Last fall, Second Run released a 2-disc blu-ray set featuring 8.6 hours of work by American artist-filmmaker Kevin Jerome Everson, titled ‘How You Live Your Story’. ‘Artist-filmmaker’ works better here as a descriptor than in its usual capacity. That is to say, while the term often refers to filmmakers working with just about anything other than conventional narrative, Everson is, more specifically, someone from the fine arts who has chosen moving images as his medium.
It’s rare that any filmmaker receives a career-spanning home video retrospective of this type, let alone one (still) working at such a small scale and largely within the short form. Furthermore, the titles on these discs were personally selected by Everson – an even rarer consideration for a filmmaker’s preferences in home video presentation.
The set collects work from 2005 up through a pair of 2020 films, at least one of which (Brown Thrasher) doesn’t seem to have been screened prior. Across this span of time, formats (analog and digital alike), and styles (some more static, others more dynamic), the films always take humans as their subjects, with the sole exception of Polly One (2018) – and outside the scope of these discs, Polly Two and Condor, all three of them eclipse films.
The day after ‘How You Live Your Story’ arrived in my mailbox, the Slow Film Festival held a live stream of recovery (2020), The Barrel (2019), American Motor Company (2010) and Condor (2019), followed by a Q&A with Everson. When asked in the Q&A if the multiple 360-degree rotations around a small liquor shop in The Barrel were in reference to Chantal Akerman’s La Chambre, Everson admitted he’s not really a cinema person, and was not familiar with the film. As pointed out in other questions asked that evening, there is an element of the Warholian and Benning-esque in this work, but Everson is far less interested in formal vigor. Where James Benning insists on absolute stillness, Everson’s longest takes are typically handheld, his camera always bobbing along with the natural flow of standing, and developing fatigue.
Though shooting almost exclusively handheld, KJE’s camera is by no means playful. Instead, it careens around its subjects, in an effort to functionally engage with their action. When Rams 23 Blue Bears 21 (2017) observes the crowd exiting a game, the camera stays in place, despite not being mounted on a tripod, as it was in the film’s ‘original’ – Rams 23 is a self-conscious riff on the Lumiere brothers film Employees Leaving the Lumière Factory (1895) – which Everson has also directly re-made, as Workers Leaving the Job Site (2013). The camera consistently moves to reflect the needs of a human body: it cannot remain perfectly still. Thus we are constantly reminded of Everson behind the camera, framing our field of view on a person-to-person level rather than the relentless gaze of a cold machine. Everson’s repeated (though not exclusive) use of celluloid speaks to a similar interest; even when filming the mundane in real time, the material itself is as alive as its subjects. Only in Brown Thraser does the camera’s movement come into play as a major formal element, ‘thrashing’ vertically to emulate the bird’s name, as we observe the otherwise still birdwatchers.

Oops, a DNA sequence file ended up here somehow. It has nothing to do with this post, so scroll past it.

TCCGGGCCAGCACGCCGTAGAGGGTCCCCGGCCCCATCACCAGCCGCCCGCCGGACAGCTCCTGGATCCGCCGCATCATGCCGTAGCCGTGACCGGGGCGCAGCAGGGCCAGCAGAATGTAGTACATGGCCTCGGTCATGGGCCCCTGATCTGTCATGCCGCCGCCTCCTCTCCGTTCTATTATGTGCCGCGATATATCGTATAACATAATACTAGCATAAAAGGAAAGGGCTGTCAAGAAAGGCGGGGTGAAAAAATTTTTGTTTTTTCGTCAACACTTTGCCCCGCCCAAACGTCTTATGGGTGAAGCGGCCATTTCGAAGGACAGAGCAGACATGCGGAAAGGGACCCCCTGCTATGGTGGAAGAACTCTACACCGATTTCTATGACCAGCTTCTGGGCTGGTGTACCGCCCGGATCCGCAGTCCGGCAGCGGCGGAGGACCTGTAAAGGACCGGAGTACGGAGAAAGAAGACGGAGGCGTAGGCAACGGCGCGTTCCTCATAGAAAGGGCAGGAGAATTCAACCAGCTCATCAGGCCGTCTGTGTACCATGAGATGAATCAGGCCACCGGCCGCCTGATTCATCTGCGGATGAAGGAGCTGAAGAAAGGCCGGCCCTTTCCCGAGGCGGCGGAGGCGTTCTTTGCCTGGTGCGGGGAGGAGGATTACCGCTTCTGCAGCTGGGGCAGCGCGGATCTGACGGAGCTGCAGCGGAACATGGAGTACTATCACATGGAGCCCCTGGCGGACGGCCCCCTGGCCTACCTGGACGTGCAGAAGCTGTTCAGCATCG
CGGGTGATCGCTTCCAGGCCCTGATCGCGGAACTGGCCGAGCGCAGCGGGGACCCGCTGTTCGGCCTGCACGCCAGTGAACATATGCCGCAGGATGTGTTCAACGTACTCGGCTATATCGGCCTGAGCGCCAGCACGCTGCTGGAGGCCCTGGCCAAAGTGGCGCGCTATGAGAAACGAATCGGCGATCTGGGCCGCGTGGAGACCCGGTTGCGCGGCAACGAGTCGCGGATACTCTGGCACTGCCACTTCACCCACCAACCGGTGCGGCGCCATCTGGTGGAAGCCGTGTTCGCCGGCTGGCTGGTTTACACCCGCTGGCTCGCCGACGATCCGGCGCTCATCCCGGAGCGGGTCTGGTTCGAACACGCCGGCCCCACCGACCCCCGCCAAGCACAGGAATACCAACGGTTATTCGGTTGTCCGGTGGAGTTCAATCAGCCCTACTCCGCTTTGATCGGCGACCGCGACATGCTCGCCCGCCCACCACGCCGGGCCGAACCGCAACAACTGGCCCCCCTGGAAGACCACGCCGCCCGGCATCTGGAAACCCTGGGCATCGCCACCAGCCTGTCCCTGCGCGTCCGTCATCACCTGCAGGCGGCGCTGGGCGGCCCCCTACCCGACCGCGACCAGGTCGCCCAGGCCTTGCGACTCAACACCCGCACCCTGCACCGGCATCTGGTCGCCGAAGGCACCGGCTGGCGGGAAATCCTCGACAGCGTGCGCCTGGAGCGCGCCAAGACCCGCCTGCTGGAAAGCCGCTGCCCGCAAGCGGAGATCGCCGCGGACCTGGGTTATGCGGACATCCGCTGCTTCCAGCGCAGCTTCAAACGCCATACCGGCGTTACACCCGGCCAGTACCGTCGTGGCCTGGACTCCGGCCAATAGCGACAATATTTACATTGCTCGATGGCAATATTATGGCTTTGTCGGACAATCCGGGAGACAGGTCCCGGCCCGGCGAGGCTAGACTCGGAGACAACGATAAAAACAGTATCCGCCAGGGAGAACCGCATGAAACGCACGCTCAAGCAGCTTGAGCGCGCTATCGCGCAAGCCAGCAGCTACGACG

Recently, I watched John Gianvito’s Profit motive and the whispering wind (2007), which reflects upon the ways that contemporary capital works to render manual labor invisible, and demoralize those who perform it through low pay and treating them as less intelligent. Everson’s filmography is one that also works to set the record straight on this topic. One might say that ‘making the work visible’ is his modus operandi, and this blu-ray set does something similar by making Everson’s work accessible.
This led me to think about the ‘exposure’ and ‘increase in status’ that came to Sky Hopinka following the recent addition of his films to the Criterion Channel streaming service, despite the fact that he made his films free to watch on Vimeo at the onset of the covid crisis, months earlier. That is to say, for a viewer who was already watching the films on Hopinka’s Vimeo page, not much has changed in terms of the films’ accessibility, yet their visibility increases drastically for viewers who do not make a hobby of actively seeking out truly independent filmmakers.
More or less a core thesis of Everson’s work is touched upon early in Erie (2010), cited as Mainstream America’s cries against United Auto Workers, “You people should not be making that kinda money, you do not have the education to make that kinda money, how did you get that job?” The ‘point’, as it were, lies in the fact that the idea of a ‘working class’ in America has changed dramatically over the preceding decades. Where manual labor was once the epitome of classically honest work, now everyone only ever aspires to somehow grift their way to the top.
Mostly this set is a collection of blue-collar Black men and women going about their work, often it’s what they do for a living, but in some cases it’s also their hobbies or passions – fencing, piano playing and singing in Erie, fishing in Old Cat (2009), rodeo-ing in Ten Five in the Grass (2012). Predominantly shot on 16mm film, some are bursting with color, though a fair few are in black and white.
Every film lends another small piece of context to an ever-growing body of work, producing an intimate tapestry of Black American life. On their own, few individual pieces are exceptionally striking, yet the impression on the whole is a long-lasting one. The passage of time, sure – but more importantly, the way we move while time passes around us.
BLU-RAY 2-DISC SPECIAL EDITION CONTENTS:
• Presented from new digital transfers from original materials, approved by the director.
• 2-disc Blu-ray incorporating 4 features and 17 short films.
• An ‘image booklet’ of photographs chosen by the artist.
• All-region (A/B/C) Blu-rays.